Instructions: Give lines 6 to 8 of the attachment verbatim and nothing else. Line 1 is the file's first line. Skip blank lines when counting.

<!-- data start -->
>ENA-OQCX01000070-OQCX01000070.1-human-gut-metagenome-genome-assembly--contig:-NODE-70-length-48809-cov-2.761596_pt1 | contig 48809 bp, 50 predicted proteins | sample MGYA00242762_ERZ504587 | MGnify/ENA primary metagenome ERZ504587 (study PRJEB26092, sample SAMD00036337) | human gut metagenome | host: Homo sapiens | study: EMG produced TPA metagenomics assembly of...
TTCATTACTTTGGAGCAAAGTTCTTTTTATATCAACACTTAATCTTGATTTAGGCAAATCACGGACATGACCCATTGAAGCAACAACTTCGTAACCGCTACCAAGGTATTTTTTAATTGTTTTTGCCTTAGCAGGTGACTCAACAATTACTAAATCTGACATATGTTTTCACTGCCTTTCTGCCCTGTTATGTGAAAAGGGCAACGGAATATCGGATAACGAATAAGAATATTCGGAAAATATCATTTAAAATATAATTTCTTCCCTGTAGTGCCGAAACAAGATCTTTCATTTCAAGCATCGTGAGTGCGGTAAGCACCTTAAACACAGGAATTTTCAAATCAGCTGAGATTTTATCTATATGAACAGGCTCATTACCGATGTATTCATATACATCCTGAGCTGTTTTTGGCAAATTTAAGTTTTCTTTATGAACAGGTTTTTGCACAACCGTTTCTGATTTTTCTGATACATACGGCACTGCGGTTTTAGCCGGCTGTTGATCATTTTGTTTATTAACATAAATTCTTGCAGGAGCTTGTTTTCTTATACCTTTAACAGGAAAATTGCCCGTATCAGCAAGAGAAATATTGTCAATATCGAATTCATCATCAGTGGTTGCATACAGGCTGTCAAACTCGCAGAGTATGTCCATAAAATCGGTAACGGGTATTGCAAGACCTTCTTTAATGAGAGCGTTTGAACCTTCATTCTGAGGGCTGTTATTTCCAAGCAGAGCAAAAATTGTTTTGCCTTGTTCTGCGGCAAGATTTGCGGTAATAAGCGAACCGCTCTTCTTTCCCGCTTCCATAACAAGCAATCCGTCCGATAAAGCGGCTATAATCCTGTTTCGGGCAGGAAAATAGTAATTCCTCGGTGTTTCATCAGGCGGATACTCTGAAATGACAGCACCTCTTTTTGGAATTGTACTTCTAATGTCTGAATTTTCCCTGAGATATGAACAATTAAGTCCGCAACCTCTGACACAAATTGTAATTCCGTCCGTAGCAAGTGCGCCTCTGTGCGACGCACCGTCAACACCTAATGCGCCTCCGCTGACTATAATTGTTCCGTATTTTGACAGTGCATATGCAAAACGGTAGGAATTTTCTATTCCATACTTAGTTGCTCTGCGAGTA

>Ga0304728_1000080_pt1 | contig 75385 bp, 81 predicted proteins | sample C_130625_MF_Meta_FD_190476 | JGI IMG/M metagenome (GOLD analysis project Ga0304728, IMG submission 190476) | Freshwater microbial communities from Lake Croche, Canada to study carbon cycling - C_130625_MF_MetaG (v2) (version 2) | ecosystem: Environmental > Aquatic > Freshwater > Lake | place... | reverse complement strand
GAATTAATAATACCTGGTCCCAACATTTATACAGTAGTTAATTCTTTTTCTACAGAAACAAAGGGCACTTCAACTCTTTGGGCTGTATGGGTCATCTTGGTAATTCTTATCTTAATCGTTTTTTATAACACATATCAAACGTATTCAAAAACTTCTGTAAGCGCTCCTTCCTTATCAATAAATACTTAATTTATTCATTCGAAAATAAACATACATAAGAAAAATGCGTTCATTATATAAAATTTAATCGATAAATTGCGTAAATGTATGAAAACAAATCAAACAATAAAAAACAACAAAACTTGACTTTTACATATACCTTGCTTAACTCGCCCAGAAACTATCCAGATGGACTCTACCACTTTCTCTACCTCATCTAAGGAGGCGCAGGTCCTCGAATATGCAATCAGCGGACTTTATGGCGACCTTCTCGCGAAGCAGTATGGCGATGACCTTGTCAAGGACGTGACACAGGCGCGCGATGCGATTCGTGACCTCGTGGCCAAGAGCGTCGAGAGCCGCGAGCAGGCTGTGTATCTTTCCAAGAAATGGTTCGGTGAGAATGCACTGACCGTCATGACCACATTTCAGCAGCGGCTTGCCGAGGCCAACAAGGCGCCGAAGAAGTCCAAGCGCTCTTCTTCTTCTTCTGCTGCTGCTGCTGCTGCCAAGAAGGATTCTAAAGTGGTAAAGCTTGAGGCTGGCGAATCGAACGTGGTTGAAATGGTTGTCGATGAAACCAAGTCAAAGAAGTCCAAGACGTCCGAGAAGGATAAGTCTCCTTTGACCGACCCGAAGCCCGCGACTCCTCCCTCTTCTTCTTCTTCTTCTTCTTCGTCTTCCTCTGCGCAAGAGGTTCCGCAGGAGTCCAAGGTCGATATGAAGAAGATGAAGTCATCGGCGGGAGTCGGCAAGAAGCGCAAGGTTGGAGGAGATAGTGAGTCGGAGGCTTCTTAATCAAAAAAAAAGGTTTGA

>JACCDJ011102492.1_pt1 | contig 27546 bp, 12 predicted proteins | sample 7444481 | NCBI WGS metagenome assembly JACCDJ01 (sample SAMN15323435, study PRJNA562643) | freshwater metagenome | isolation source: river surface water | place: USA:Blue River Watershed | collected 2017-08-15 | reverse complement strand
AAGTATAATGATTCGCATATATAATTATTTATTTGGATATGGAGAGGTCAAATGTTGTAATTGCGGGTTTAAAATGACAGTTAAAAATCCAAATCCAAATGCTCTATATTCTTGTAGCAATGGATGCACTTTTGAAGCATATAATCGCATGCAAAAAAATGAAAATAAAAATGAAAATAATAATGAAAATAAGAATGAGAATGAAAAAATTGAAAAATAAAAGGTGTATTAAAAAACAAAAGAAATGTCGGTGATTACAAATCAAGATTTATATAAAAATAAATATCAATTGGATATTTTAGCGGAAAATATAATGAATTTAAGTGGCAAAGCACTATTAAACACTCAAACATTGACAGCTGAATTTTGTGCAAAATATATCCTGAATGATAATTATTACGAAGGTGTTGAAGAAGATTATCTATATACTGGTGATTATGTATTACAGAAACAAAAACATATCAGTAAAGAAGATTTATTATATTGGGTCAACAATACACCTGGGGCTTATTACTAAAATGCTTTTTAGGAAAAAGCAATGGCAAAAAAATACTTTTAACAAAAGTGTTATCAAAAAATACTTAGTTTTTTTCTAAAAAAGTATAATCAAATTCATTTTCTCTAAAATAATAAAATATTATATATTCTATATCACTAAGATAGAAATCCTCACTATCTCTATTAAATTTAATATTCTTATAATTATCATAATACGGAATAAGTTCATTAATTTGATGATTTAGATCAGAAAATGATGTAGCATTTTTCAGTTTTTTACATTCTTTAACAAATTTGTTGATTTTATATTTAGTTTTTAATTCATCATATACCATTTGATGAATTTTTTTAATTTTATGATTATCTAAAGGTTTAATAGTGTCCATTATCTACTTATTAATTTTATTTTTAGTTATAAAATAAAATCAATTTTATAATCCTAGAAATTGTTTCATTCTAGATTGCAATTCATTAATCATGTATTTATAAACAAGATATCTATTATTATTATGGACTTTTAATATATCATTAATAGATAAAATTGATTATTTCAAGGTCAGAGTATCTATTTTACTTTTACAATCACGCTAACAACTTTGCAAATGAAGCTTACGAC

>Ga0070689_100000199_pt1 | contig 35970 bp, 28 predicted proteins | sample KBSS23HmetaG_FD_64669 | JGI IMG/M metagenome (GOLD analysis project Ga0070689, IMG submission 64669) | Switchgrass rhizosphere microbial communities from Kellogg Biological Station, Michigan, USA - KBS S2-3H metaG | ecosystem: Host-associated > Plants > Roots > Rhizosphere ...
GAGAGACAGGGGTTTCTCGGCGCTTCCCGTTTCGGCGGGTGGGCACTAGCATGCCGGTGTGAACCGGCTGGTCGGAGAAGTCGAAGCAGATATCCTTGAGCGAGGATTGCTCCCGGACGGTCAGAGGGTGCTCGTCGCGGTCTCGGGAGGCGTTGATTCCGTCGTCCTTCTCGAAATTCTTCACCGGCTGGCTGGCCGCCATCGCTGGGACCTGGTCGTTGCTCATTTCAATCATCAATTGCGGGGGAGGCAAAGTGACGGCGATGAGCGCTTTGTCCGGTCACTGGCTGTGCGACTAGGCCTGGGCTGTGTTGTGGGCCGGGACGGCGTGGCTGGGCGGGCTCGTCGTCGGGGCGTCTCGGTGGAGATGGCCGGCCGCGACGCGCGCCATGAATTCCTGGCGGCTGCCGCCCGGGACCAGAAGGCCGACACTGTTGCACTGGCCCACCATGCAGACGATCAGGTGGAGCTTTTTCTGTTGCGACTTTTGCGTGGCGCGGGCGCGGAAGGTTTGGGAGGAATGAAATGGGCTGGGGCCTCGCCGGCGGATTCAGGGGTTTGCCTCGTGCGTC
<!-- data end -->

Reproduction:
AAGTATAATGATTCGCATATATAATTATTTATTTGGATATGGAGAGGTCAAATGTTGTAATTGCGGGTTTAAAATGACAGTTAAAAATCCAAATCCAAATGCTCTATATTCTTGTAGCAATGGATGCACTTTTGAAGCATATAATCGCATGCAAAAAAATGAAAATAAAAATGAAAATAATAATGAAAATAAGAATGAGAATGAAAAAATTGAAAAATAAAAGGTGTATTAAAAAACAAAAGAAATGTCGGTGATTACAAATCAAGATTTATATAAAAATAAATATCAATTGGATATTTTAGCGGAAAATATAATGAATTTAAGTGGCAAAGCACTATTAAACACTCAAACATTGACAGCTGAATTTTGTGCAAAATATATCCTGAATGATAATTATTACGAAGGTGTTGAAGAAGATTATCTATATACTGGTGATTATGTATTACAGAAACAAAAACATATCAGTAAAGAAGATTTATTATATTGGGTCAACAATACACCTGGGGCTTATTACTAAAATGCTTTTTAGGAAAAAGCAATGGCAAAAAAATACTTTTAACAAAAGTGTTATCAAAAAATACTTAGTTTTTTTCTAAAAAAGTATAATCAAATTCATTTTCTCTAAAATAATAAAATATTATATATTCTATATCACTAAGATAGAAATCCTCACTATCTCTATTAAATTTAATATTCTTATAATTATCATAATACGGAATAAGTTCATTAATTTGATGATTTAGATCAGAAAATGATGTAGCATTTTTCAGTTTTTTACATTCTTTAACAAATTTGTTGATTTTATATTTAGTTTTTAATTCATCATATACCATTTGATGAATTTTTTTAATTTTATGATTATCTAAAGGTTTAATAGTGTCCATTATCTACTTATTAATTTTATTTTTAGTTATAAAATAAAATCAATTTTATAATCCTAGAAATTGTTTCATTCTAGATTGCAATTCATTAATCATGTATTTATAAACAAGATATCTATTATTATTATGGACTTTTAATATATCATTAATAGATAAAATTGATTATTTCAAGGTCAGAGTATCTATTTTACTTTTACAATCACGCTAACAACTTTGCAAATGAAGCTTACGAC

>Ga0070689_100000199_pt1 | contig 35970 bp, 28 predicted proteins | sample KBSS23HmetaG_FD_64669 | JGI IMG/M metagenome (GOLD analysis project Ga0070689, IMG submission 64669) | Switchgrass rhizosphere microbial communities from Kellogg Biological Station, Michigan, USA - KBS S2-3H metaG | ecosystem: Host-associated > Plants > Roots > Rhizosphere ...
GAGAGACAGGGGTTTCTCGGCGCTTCCCGTTTCGGCGGGTGGGCACTAGCATGCCGGTGTGAACCGGCTGGTCGGAGAAGTCGAAGCAGATATCCTTGAGCGAGGATTGCTCCCGGACGGTCAGAGGGTGCTCGTCGCGGTCTCGGGAGGCGTTGATTCCGTCGTCCTTCTCGAAATTCTTCACCGGCTGGCTGGCCGCCATCGCTGGGACCTGGTCGTTGCTCATTTCAATCATCAATTGCGGGGGAGGCAAAGTGACGGCGATGAGCGCTTTGTCCGGTCACTGGCTGTGCGACTAGGCCTGGGCTGTGTTGTGGGCCGGGACGGCGTGGCTGGGCGGGCTCGTCGTCGGGGCGTCTCGGTGGAGATGGCCGGCCGCGACGCGCGCCATGAATTCCTGGCGGCTGCCGCCCGGGACCAGAAGGCCGACACTGTTGCACTGGCCCACCATGCAGACGATCAGGTGGAGCTTTTTCTGTTGCGACTTTTGCGTGGCGCGGGCGCGGAAGGTTTGGGAGGAATGAAATGGGCTGGGGCCTCGCCGGCGGATTCAGGGGTTTGCCTCGTGCGTC